Apollo Picks, endorsed by Mike Marshall and Norman Blake
For several months we have trying to pin down Nik Monnin, the man behind the new Apollo Picks, which have created quite a stir in the bluegrass and acoustic music world. But Nik is a busy guy, not only doing all the intense handworking of the various flat picks he offers for sale, but also designing new models for top professional players who have worked with him to develop signature picks at his shop in Ohio.
The Apollo Picks are made from casein, a phosphoprotein found in mammalian milk. It has a wide range of uses, from food additives to paint to industrial and medical applications, but since it has an organic base, has also been found to be an excellent substitute for natural shell picks. Not all of the casein materials available to the market are the same, and Nik believes that part of what sets the Apollo Picks apart from other synthetics is the large supply of vintage casein he has at his disposal.
“Casein just isn’t made like this today,” he tells us, “and I was able to acquire a large collection of some of that last remaining supply. As it happens, the factory that made this stuff went out of business sometime in the early ’70s, and it won’t ever be made again.”
Nik also makes picks from two other materials, PEI and PEEK. PEI, or polyetherimide, is a plastic material available in many grades. He believes that he and Wyatt Rice, with whom Nik has been collaborating for some time, have found a grade and type of PEI that offers many similarities to shell, in look, feel, and tonal response. A Wyatt Rice signature pick made of PEI is on the horizon from Apollo.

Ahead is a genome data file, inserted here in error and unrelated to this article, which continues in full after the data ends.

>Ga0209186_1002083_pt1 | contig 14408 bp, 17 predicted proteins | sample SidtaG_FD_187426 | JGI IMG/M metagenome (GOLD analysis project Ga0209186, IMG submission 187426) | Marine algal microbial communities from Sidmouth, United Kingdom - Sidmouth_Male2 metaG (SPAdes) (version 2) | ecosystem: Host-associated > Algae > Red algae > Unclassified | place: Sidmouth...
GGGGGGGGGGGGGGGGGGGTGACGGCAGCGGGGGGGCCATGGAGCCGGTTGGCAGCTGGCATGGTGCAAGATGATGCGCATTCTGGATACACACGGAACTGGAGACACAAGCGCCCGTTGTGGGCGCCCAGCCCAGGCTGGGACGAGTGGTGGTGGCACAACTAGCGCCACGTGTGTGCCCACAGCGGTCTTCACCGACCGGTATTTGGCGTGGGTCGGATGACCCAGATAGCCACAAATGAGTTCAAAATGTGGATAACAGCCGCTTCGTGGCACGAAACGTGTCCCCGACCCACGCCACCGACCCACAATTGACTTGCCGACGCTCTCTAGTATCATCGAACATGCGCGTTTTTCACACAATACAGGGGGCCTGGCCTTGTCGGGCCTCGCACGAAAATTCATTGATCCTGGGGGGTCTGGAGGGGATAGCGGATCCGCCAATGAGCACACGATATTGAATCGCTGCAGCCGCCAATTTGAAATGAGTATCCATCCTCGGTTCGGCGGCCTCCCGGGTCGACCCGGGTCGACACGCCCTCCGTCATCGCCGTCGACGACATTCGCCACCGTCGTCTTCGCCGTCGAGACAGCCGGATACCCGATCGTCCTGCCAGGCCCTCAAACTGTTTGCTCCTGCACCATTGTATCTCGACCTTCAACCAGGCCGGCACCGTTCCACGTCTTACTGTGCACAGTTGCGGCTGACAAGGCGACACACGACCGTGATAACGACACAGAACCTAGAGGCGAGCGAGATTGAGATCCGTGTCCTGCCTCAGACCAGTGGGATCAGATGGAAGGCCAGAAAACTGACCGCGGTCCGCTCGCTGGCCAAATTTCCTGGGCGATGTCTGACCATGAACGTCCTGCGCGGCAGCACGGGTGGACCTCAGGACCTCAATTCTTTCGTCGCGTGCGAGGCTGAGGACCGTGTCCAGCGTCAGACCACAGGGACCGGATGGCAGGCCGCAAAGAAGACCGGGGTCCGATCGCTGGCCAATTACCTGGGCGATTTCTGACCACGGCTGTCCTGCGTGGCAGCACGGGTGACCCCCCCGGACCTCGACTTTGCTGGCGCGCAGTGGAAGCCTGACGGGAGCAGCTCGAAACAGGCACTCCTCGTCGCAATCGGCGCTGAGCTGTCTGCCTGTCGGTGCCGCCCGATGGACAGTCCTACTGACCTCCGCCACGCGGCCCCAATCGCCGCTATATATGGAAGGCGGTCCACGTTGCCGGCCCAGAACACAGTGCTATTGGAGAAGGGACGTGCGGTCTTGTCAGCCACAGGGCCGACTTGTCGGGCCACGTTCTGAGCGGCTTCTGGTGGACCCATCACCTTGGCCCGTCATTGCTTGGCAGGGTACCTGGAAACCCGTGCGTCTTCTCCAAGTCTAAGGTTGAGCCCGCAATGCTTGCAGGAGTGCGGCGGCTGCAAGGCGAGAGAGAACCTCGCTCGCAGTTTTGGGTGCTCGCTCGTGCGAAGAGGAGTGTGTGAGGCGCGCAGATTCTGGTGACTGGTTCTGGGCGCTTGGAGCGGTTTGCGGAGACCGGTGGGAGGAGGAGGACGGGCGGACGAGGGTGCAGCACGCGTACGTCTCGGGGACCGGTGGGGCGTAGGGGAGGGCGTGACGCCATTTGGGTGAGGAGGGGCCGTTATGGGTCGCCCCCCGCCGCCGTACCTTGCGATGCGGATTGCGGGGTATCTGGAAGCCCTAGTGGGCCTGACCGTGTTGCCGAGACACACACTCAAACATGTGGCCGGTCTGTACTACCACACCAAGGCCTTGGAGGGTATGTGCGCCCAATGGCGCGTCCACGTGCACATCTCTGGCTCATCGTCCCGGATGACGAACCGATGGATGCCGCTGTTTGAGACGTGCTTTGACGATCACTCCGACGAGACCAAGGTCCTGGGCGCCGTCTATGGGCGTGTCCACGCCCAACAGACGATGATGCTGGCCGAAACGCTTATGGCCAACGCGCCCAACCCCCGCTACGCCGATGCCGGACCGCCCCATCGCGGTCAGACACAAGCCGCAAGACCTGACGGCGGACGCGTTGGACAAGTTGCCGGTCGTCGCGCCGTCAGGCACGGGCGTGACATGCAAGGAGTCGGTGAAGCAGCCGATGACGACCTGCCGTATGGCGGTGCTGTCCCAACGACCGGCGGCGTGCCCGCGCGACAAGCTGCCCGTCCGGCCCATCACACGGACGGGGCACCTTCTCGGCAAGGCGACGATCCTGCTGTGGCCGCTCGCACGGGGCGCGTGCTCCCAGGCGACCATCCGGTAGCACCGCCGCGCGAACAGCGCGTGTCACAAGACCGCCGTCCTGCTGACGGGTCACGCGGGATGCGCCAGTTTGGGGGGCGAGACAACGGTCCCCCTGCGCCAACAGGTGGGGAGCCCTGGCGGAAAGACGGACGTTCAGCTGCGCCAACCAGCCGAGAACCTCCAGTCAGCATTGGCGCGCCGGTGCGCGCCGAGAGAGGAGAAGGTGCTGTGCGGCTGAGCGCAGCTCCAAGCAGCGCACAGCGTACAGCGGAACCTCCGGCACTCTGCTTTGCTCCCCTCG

PEEK is a similar thermoplastic, poly etherether ketone, used in a great many engineering applications. It is also utilized in skull reconstruction following brain surgery.
Nik says that both have appropriate uses as picks.
“PEEK is very dense and wears really slowly. It sounds beautiful when polished up, and can tame some of the ‘high end’ on acoustic instruments. For example, John Reischman likes to use PEEK when he puts a new set of strings on his mandolin… then when the strings are broken in, he likes PEI.”
Monnin has only been at this the past two years, but already has more work than he can handle. There is no online store on his web site, and he requests that those interested in Apollo Picks simply join his mailing list. When he has sufficient supply to take new orders, people can be notified that way.
There are 11 distinct pick shapes available from Apollo, covering most of the familiar styles. For example, there are six rounded triangles, differing only in how much the edges are rounded, and five variations on the basic teardrop shape. Jazz players may prefer the smaller teardrop pick with a rounded top, while grassers choose one of the triangles.
All of these shapes can also be ordered with beveled edges to individual preference.
So ordering from Apollo Picks isn’t a simple point and click exercise. Monnin offers three materials, 11 pick shapes, and either left or right hand bevels. They are also available in a number of colors and patterns, primarily in the casein. PEI picks are solid black, and PEEK can be solid white or grey. They sell for $35 each, and delivery is dependent on how backed up the shop is at the time of your order.
Both Mike Marshall and Norman Blake are recent endorsers, each of whom has a signature shape and size pick with their name attached.
So visit their web site, learn a bit more about this high-quality boutique product, and get on the mailing list for production updates.